Gambling hits poor hardest

NZ Herald December 11, 2007
One in every six New Zealanders knows someone in their household or wider family who has got into financial trouble through gambling. A nationwide “baseline” survey of 2000 people, conducted just before the start last March of a $3.9 million advertising campaign aimed at raising awareness of problem gambling, has also found that 9 per cent of New Zealanders admit to spending “more time and money gambling than I meant to” at least once in the previous year. Professor Max Abbott, of the Auckland University of Technology, who has led previous gambling surveys, said there had been no previous measures of the gambling fallout on society through questions such as whether someone in “your wider family or household” had had to “go without something they needed, or not paid some bills” because too much was spent on gambling. The result – 16 per cent said yes – was “higher than I would have thought”, he said. The survey confirms that the fallout is especially hard on low-income groups. Almost a quarter (23 per cent) of people in the poorest income areas said yes, compared with only 16 per cent of those in middle-income areas and 9 per cent in the richest areas. More than a third (38 per cent) of Maori knew someone in their household or wider family who had got into financial trouble by gambling, compared with 28 per cent of Pacific people, 13 of Asians and 12 of Europeans and others.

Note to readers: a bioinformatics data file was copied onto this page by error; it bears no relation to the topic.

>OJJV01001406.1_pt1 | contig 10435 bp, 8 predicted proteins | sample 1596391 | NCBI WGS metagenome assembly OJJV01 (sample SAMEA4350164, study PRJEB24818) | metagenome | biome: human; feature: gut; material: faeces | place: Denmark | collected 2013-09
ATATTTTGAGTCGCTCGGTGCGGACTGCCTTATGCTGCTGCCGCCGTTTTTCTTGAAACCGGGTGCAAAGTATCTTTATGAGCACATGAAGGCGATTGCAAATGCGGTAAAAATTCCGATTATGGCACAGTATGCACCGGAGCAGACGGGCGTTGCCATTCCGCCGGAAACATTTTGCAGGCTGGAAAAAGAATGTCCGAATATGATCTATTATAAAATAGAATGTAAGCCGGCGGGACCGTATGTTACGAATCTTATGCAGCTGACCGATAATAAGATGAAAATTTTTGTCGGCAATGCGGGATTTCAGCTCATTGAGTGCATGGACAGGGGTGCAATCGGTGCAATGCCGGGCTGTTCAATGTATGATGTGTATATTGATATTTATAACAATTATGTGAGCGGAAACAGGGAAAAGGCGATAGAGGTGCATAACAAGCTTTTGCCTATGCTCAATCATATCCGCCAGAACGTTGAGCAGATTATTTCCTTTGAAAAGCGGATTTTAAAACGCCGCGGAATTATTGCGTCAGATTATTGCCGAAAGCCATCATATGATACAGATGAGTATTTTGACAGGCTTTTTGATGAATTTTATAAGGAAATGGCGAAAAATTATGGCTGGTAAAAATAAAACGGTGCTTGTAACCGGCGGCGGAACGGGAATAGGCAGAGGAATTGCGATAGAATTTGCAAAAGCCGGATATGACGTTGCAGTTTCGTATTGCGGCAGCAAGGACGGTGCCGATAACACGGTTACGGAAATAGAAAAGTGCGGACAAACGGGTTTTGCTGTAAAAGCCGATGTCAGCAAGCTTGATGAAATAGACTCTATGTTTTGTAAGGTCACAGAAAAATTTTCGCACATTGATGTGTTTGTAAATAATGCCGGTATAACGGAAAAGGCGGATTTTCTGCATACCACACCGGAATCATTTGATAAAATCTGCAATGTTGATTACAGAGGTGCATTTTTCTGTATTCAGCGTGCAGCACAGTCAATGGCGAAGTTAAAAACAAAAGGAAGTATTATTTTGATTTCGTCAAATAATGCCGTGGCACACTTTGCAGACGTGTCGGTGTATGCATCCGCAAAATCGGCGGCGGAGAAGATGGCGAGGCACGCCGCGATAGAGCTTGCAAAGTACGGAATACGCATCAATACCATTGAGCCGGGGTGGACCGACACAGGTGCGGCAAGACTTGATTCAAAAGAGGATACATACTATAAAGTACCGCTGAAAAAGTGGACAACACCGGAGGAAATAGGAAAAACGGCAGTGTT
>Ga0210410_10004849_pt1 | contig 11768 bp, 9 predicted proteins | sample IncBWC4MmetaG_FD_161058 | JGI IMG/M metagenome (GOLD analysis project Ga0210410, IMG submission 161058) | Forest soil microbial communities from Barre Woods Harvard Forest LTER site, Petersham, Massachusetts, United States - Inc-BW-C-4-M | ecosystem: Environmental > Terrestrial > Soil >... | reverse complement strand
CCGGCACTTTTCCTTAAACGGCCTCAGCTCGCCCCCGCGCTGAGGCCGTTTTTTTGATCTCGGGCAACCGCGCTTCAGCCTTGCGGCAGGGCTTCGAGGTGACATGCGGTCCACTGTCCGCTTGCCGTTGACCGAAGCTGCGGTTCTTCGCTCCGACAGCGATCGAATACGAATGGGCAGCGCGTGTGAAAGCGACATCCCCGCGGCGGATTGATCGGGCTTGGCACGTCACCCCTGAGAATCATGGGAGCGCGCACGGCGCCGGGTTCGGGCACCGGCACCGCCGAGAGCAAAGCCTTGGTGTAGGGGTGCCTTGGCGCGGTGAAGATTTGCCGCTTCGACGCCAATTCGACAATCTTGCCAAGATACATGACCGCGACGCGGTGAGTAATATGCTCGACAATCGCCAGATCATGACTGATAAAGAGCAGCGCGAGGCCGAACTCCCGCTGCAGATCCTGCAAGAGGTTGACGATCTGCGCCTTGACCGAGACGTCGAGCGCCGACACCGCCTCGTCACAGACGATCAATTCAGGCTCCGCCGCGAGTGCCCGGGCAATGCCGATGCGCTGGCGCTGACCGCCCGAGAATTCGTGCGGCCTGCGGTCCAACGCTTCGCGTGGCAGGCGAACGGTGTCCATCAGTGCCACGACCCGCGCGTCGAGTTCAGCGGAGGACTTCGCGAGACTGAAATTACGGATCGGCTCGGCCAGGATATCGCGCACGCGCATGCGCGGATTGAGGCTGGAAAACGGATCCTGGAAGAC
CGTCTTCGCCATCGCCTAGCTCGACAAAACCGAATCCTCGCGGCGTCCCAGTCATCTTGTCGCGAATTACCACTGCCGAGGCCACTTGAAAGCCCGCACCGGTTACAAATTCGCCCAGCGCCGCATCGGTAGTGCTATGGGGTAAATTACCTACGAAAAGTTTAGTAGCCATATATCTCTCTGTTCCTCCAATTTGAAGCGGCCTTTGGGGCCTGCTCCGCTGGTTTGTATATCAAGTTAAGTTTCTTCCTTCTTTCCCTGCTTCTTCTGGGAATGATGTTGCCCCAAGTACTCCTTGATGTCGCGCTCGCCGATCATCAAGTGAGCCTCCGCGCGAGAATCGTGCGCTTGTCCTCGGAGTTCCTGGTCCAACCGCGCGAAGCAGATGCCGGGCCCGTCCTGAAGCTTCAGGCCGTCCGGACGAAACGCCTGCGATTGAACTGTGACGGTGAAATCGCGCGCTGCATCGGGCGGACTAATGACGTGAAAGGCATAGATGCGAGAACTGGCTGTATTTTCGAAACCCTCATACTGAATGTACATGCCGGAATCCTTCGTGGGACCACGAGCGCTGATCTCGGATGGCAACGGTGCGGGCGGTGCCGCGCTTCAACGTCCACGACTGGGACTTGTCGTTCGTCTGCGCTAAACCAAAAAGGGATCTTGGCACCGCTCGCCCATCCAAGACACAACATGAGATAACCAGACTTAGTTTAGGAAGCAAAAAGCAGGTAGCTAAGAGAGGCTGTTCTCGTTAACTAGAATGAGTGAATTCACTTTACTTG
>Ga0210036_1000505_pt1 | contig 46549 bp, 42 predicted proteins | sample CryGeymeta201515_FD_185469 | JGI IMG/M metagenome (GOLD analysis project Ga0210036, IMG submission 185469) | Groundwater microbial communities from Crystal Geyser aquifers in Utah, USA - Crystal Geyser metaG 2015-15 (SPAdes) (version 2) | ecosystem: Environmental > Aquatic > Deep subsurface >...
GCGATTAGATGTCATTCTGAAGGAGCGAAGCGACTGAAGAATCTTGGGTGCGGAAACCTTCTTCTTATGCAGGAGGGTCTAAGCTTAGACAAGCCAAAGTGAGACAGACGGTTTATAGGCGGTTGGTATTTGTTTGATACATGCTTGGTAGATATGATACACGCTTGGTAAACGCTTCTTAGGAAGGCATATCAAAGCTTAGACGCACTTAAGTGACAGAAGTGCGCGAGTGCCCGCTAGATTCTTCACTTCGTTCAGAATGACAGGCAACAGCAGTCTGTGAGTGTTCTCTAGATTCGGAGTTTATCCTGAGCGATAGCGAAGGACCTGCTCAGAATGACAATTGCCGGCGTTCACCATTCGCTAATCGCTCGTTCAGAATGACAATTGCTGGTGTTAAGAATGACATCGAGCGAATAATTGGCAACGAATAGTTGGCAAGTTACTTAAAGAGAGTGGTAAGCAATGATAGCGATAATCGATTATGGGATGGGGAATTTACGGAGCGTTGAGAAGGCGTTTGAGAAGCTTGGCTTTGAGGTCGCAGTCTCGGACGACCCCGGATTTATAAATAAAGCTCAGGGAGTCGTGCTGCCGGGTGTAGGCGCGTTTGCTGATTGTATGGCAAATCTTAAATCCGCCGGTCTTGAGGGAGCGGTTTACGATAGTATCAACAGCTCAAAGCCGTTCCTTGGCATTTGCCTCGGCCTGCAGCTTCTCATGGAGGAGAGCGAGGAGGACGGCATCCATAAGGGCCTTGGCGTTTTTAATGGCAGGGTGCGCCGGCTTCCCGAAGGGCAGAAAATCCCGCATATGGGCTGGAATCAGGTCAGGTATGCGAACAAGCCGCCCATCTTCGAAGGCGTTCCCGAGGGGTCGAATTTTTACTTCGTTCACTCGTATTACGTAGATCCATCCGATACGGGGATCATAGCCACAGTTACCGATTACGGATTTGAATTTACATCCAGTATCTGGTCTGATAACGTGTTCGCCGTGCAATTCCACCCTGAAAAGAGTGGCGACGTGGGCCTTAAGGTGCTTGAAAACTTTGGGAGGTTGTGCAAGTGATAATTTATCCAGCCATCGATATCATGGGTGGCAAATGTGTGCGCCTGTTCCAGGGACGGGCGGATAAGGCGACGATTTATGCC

READ Family First’s Submission to Select Committee on the Gambling Amendment Bill